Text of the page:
Q: And they don’t have any artistic control?
Grazadei: No, we made sure. That was very obvious. They didn’t even try to ask us. We’ve had more trouble in the past working with independent labels than we have with Warner. Being on Roadrunner was like being on the top of a hill and screaming at the top of your lungs. But with Warner, it’s like being on a mountain screaming into a P.A. You can reach so many more people.
Q: But have you heard much flak?
Grazadei: Not flak, but kids ask us why we signed and how do we look at it, et cetera ... but if you look at our lyrics on our new album, it’s right there. You can tell we’re not trying to sell out and change.
When we first came in contact (with Warner) they just said “Here’s the contract, go record your album. Biohazard knows Biohazard best, ya know?” It was cool. They didn’t ask for lyrics or demos. They just said write your music and do what you gotta do.
Q: Any thoughts on Lollapalooza and Woodstock ‘94?
Grazadei: Someone told me that we’re playing Woodstock (laughs), I wish we could, but we’ll be in Europe. I think that shows and festivals like that encourage kids to have open minds to all different types of music. We don’t play just one type of music. Biohazard is just Biohazard. Like on the first album, I played piano, and people would just come up to me and say things. They’d say you can’t play piano, you guys are hard-core! And I’d say fuck you! To me, it’s about doing what you wanna do. That’s what the whole movement’s about. Being hard-core is, if you have an idea, you fucking go at it. You wanna punch the idea through someone’s fucking face - and I don’t mean that literally, I mean it philosophically. So we don’t care - we don’t play music for kids to love us, or for the record company to love us, or to sell albums. We just do what comes natural.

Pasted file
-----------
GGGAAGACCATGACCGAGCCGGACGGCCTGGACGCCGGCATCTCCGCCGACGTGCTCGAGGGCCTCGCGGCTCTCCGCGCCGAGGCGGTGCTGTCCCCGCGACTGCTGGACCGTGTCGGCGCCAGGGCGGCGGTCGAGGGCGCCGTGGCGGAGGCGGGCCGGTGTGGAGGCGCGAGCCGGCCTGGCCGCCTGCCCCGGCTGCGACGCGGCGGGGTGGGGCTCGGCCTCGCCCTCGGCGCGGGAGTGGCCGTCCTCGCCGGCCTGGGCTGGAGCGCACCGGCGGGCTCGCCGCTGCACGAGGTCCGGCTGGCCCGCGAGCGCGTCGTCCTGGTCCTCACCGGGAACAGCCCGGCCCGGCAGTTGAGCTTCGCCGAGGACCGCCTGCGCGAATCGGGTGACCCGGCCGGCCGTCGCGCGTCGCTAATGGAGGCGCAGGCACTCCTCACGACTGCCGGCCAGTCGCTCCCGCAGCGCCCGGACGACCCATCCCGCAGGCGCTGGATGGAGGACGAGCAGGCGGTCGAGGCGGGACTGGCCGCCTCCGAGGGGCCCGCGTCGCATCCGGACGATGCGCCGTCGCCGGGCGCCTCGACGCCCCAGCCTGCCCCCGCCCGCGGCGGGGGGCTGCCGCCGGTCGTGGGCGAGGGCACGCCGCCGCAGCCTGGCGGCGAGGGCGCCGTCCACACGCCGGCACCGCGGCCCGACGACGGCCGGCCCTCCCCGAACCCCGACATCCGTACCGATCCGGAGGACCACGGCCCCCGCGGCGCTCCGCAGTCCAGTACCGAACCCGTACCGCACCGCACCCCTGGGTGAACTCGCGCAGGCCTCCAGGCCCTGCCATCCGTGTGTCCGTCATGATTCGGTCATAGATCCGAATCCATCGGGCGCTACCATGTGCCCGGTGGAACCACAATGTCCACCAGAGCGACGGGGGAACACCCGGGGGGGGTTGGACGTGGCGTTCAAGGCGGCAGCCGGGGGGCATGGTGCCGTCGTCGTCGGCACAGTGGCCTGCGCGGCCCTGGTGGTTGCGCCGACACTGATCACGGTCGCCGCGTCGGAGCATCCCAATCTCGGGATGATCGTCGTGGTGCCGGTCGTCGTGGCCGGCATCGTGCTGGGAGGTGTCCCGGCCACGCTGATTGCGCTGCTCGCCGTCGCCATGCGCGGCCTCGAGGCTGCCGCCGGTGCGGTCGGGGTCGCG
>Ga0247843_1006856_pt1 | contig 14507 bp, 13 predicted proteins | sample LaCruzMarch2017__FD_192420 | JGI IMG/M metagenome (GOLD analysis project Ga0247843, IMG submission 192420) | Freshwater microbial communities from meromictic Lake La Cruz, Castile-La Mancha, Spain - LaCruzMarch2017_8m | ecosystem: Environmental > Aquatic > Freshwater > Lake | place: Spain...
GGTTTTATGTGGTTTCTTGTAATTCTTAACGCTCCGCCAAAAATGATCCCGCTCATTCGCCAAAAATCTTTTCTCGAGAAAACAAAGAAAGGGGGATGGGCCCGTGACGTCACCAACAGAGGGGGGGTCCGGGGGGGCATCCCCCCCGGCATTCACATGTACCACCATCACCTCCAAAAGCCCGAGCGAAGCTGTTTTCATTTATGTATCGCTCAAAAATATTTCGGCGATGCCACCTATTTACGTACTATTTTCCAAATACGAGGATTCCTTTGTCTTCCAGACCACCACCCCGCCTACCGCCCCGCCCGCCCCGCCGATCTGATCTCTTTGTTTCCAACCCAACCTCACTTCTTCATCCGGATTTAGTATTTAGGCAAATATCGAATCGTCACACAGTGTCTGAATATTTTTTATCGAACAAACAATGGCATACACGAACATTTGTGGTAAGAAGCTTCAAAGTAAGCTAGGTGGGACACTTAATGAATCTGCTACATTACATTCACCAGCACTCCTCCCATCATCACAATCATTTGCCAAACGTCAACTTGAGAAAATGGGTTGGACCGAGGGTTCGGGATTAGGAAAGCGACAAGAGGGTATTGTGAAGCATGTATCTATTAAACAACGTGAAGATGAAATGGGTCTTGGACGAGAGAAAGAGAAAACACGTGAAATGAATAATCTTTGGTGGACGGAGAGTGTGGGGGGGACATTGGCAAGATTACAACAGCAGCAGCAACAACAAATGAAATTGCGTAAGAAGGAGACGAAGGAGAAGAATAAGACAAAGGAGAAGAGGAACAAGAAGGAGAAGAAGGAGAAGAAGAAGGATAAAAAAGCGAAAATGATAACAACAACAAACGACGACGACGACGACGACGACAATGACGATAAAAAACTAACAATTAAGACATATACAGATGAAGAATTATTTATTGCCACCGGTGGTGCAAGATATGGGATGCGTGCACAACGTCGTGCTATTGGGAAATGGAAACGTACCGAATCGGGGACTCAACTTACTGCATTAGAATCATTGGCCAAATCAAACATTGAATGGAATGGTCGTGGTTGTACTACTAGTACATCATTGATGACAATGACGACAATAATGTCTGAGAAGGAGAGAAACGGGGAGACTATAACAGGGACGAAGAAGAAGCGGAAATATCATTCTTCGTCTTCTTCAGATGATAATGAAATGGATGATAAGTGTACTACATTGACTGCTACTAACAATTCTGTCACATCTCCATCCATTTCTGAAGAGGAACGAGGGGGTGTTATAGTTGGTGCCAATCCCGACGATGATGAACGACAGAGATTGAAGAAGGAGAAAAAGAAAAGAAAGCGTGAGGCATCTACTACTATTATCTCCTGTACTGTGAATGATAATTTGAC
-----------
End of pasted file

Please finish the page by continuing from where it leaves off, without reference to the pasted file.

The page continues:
On this album there’s a lot of piano stuff, I played timpani drums, strings, and a triangle. In Europe they still have festivals all the time with different bands. We’re going over there and playing with Peter Gabriel one festival, and with Red Hot Chili Peppers another festival ... and we’ve done so many other shows. We did a Fishbone tour last spring.
Q: Didn’t you play horns with them?
Grazadei: Yeah, it was cool. We have a lot of respect for them, they’re an amazing band and amazing people.
Q: Why are you in a band?
Grazadei: I don’t know. I love music, I love to play. And things just happened and I just ended up in Biohazard. I remember when we first started playing, it was Easter Sunday 1988, and I was driving through the city and I had to go to work and Evan was giving me a ride to the train station. I popped the demo we just made into my walkman, and I was like “Wow, that’s music that we made!” Every kid that’s in a band knows that feeling. It’s cool.
We just kept doing what we were doing, and the more people ignored us and said that we sucked and that we had nothin’ to say and that we were “chest-beaters from Brooklyn,” we just said “You don’t like us ... fine.” We just turned around and went in different directions and just kept doing our own thing, and now people are more interested.
Maybe it’s ‘cause of all the kids that support us.
Q: What’s next?
Grazadei: Touring. Just keep touring.